Home > BRICS, Europe, History, Pax Americana > Charge of the lite brigade

Charge of the lite brigade


The nature of the political beast is the same. Welcome to globalization of ideology. A standardized world. No difference at all!

It has been Post WW2 belief that Economic planning and State intervention will work. (Artist - David Low; (1891-1963) Published - Evening Standard, 26 Jun 1944).

It has been Post WW2 belief that economic planning and State intervention will work. (Artist - David Low; (1891-1963) Published - Evening Standard, 26 Jun 1944).

Low-cal, idea-lite brigade

With a collapsing economic base, changing power equations, their social superiority in tatters, the West has created a corps of propagandists, whose  job it is to create red herrings and  dead-end arguments. These content-lite ideologues, manage to put many ‘victims’ on the defensive.

For the past few quarters, we have seen a rising tide of co-ordinated attacks on China, using right-wing Christian rhetoric, from pit-bulls like Hugh Hendry, Jim Chanos, with the Charlie Rose show chiming in, aided by ‘think-tanks’ like CFR.

A recent column, deals with one such nuisance. A banker-economist-columnist, Abheek Barman writes about Ian Bremmer and his latest ‘theses’ about ‘state capitalism.’

Ian Bremmer, a pundit who analyses global political risks at the Eurasia Group, has recently argued that giant companies, backed by governments, are out to capture free markets. Among others, he identifies China, Russia, Brazil – and India – as candidates that practice ‘state capitalism.’

Western auto industry

Is the French and German auto industry anything but State controlled. With governing boards packed with representatives of the various Landesbanks, union representatives, where does private sector classification come from.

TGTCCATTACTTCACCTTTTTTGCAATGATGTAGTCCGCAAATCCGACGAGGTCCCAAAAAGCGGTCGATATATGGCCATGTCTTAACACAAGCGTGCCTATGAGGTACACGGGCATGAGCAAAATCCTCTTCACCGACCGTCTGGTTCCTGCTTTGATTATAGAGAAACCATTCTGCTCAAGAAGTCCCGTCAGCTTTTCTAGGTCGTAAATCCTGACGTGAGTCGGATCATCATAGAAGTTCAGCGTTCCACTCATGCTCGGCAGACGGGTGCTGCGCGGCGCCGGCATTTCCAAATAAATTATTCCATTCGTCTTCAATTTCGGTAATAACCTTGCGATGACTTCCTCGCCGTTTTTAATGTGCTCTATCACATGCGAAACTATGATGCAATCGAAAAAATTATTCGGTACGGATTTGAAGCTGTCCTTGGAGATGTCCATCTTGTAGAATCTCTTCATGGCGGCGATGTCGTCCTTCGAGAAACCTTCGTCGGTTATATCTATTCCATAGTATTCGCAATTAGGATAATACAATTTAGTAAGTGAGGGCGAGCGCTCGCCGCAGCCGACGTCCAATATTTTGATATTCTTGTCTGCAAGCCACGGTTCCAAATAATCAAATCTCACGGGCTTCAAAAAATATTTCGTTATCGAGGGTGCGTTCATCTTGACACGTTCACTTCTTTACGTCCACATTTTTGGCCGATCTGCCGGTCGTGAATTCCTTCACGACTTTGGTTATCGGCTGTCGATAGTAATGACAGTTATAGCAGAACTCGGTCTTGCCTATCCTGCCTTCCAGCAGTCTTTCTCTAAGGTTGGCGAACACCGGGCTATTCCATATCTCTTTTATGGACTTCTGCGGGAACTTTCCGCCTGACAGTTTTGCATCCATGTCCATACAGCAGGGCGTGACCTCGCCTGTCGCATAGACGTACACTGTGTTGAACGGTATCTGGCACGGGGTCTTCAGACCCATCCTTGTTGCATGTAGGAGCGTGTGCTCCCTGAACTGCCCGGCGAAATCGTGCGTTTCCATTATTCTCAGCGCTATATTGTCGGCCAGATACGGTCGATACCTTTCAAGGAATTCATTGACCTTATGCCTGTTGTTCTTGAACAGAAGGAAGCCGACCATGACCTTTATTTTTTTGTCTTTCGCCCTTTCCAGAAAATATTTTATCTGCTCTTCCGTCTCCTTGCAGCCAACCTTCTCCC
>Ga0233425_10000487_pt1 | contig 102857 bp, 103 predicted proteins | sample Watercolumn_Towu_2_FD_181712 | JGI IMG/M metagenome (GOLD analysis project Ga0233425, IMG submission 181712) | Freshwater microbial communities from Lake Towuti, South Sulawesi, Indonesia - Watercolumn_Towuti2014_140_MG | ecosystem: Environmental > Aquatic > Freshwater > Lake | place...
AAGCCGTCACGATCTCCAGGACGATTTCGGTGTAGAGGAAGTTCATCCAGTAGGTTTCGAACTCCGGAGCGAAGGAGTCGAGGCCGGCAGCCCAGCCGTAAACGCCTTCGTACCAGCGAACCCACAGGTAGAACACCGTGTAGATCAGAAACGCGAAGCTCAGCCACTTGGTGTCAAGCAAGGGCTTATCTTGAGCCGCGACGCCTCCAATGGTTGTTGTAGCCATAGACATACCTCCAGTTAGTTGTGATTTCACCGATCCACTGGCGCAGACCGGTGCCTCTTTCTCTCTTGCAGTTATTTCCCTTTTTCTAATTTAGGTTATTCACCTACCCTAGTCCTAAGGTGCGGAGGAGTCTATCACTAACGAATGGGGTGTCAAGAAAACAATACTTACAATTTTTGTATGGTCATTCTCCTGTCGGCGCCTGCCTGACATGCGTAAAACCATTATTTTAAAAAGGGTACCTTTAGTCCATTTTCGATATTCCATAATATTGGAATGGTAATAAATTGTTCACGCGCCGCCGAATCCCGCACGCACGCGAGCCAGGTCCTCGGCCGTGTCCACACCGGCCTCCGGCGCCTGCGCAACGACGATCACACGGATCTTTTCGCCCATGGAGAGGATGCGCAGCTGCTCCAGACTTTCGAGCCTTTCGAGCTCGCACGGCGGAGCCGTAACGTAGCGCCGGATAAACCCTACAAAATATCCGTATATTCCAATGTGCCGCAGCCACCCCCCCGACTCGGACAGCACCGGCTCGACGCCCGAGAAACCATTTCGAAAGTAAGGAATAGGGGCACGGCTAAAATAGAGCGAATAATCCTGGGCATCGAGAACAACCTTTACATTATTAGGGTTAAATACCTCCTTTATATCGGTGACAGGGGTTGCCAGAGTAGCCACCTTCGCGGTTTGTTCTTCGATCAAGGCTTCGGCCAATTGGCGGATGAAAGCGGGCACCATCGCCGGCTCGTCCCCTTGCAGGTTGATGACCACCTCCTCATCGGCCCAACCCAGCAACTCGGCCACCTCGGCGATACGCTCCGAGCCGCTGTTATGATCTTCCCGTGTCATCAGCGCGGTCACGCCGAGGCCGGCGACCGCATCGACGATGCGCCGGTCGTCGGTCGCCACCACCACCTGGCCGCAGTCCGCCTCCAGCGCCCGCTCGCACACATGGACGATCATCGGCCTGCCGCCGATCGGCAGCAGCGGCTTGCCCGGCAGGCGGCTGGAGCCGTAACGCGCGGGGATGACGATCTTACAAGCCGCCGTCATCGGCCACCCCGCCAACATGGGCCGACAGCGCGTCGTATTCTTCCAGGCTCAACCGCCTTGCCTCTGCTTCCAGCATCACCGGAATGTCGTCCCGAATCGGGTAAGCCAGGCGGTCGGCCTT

'Confidence of the voter' is always useful and preferred. In case it is absent ... does it matter? (Artist RJ Matson - from Roll Call, Date - 7/21/2010 4.02.01 PM).

'Confidence of the voter' is always useful and preferred. In case it is absent ... does it matter? (Artist RJ Matson - from Roll Call, Date - 7/21/2010 4.02.01 PM).

Are we forgetting how Europe’s largest auto-manufacturer Volkswagen, was set up by State initiative? Or how Renault was saved from the ignominy of ‘Nazi’ collaboration by State initiative? How long would the Agnelli Empire last without State support? Are we not forgetting how Chrysler has been saved several times by US State guarantees – and now GM, too!

Banks on a dole queue

A Swiss survey estimates that the Western banks may need US$1.5 trillion in capital-support. Would Mr.Bremmer like to name the likely source for these funds? French banking is public-sector controlled – which in turn controls French industry. Are we saying that Alsthom, ENI and ANSALDO are private creatures!